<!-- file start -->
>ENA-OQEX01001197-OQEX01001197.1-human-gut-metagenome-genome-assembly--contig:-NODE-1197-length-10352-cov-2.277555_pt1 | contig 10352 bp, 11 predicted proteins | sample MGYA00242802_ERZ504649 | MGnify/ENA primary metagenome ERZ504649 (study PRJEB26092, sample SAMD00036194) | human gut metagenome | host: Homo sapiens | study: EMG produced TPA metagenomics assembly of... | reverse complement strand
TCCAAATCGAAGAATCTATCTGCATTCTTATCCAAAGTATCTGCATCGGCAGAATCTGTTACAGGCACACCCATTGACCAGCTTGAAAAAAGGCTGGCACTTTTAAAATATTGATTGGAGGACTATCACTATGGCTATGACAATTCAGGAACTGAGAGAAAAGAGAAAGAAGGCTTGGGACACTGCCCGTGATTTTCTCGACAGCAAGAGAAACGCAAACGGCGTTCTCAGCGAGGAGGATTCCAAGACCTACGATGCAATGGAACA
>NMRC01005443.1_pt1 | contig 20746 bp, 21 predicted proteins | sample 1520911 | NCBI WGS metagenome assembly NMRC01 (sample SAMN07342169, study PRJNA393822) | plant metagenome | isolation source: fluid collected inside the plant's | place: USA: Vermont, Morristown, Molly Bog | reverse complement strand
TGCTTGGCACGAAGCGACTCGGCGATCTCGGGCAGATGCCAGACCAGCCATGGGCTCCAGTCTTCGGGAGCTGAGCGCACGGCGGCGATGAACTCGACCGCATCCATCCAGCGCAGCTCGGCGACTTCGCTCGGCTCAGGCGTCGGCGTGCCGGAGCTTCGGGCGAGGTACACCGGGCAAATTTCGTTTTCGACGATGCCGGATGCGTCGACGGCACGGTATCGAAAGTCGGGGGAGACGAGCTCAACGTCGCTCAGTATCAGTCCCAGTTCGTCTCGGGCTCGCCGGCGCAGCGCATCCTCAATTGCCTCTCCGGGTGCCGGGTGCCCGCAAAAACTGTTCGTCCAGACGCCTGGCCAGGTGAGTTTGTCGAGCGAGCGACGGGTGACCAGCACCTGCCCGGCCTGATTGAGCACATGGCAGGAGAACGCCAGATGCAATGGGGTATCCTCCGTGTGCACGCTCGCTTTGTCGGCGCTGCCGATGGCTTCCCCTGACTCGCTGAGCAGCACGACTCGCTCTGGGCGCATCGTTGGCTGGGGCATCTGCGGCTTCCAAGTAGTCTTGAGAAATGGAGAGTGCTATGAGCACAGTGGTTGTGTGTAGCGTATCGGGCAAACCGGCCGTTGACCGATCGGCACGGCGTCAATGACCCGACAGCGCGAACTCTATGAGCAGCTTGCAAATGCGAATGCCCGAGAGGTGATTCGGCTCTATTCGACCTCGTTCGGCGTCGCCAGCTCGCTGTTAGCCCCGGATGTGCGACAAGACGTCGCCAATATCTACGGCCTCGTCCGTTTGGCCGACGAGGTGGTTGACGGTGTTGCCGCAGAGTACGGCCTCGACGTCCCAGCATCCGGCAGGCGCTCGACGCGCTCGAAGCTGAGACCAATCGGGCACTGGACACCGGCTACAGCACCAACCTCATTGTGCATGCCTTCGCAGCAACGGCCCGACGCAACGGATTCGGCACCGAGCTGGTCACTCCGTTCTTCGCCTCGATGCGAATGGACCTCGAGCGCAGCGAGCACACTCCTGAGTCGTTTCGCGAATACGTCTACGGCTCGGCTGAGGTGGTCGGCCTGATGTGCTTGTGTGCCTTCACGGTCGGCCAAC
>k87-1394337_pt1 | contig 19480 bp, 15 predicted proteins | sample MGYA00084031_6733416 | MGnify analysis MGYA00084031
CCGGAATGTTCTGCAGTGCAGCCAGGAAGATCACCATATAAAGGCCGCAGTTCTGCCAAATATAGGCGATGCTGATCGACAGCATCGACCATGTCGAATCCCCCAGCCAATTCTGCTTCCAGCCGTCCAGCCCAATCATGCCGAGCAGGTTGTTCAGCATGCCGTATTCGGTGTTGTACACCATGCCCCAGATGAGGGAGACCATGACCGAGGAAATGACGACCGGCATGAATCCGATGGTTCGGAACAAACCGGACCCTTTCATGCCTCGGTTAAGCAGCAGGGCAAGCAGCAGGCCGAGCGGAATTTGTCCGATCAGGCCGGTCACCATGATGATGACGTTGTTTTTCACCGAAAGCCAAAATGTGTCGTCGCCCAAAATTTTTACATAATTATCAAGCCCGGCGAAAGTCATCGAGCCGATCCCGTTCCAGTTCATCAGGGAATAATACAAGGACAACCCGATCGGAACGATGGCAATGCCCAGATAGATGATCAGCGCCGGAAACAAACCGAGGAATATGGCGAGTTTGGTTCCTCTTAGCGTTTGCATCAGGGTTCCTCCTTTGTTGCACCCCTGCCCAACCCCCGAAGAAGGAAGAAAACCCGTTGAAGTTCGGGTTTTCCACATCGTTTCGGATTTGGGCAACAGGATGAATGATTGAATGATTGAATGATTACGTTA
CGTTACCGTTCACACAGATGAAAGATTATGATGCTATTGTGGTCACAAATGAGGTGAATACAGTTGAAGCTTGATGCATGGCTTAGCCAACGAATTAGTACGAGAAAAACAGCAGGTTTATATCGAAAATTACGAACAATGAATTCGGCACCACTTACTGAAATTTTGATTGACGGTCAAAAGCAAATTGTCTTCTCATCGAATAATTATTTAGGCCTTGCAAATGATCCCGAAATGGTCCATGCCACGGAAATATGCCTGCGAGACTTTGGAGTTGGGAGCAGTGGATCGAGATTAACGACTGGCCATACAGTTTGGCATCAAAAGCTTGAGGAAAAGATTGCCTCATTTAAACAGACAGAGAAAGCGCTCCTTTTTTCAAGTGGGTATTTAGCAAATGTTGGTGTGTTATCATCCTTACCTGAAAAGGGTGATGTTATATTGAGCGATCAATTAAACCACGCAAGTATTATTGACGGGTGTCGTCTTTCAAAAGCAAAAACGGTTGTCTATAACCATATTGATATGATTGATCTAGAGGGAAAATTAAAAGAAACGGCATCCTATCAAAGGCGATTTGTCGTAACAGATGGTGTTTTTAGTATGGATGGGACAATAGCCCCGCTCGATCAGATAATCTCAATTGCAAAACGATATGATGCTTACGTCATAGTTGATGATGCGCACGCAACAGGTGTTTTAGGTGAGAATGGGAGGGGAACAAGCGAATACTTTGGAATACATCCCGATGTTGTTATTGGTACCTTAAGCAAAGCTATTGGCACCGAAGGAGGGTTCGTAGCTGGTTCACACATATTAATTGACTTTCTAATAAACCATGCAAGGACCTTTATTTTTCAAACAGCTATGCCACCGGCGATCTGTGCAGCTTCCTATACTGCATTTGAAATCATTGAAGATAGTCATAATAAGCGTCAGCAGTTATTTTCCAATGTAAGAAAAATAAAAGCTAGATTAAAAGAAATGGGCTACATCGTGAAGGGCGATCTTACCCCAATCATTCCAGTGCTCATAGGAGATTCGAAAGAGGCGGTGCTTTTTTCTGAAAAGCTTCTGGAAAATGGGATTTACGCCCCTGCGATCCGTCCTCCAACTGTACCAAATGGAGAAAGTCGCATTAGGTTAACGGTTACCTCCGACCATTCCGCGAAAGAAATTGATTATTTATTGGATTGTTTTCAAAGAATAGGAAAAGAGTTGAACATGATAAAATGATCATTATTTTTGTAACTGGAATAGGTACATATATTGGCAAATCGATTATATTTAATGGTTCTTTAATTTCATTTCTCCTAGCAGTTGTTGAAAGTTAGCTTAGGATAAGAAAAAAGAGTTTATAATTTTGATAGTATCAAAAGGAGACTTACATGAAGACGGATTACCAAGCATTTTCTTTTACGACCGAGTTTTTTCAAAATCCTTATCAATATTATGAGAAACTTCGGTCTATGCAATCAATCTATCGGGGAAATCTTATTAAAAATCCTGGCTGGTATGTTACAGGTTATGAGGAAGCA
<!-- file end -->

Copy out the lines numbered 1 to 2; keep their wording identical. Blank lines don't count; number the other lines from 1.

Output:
>ENA-OQEX01001197-OQEX01001197.1-human-gut-metagenome-genome-assembly--contig:-NODE-1197-length-10352-cov-2.277555_pt1 | contig 10352 bp, 11 predicted proteins | sample MGYA00242802_ERZ504649 | MGnify/ENA primary metagenome ERZ504649 (study PRJEB26092, sample SAMD00036194) | human gut metagenome | host: Homo sapiens | study: EMG produced TPA metagenomics assembly of... | reverse complement strand
TCCAAATCGAAGAATCTATCTGCATTCTTATCCAAAGTATCTGCATCGGCAGAATCTGTTACAGGCACACCCATTGACCAGCTTGAAAAAAGGCTGGCACTTTTAAAATATTGATTGGAGGACTATCACTATGGCTATGACAATTCAGGAACTGAGAGAAAAGAGAAAGAAGGCTTGGGACACTGCCCGTGATTTTCTCGACAGCAAGAGAAACGCAAACGGCGTTCTCAGCGAGGAGGATTCCAAGACCTACGATGCAATGGAACA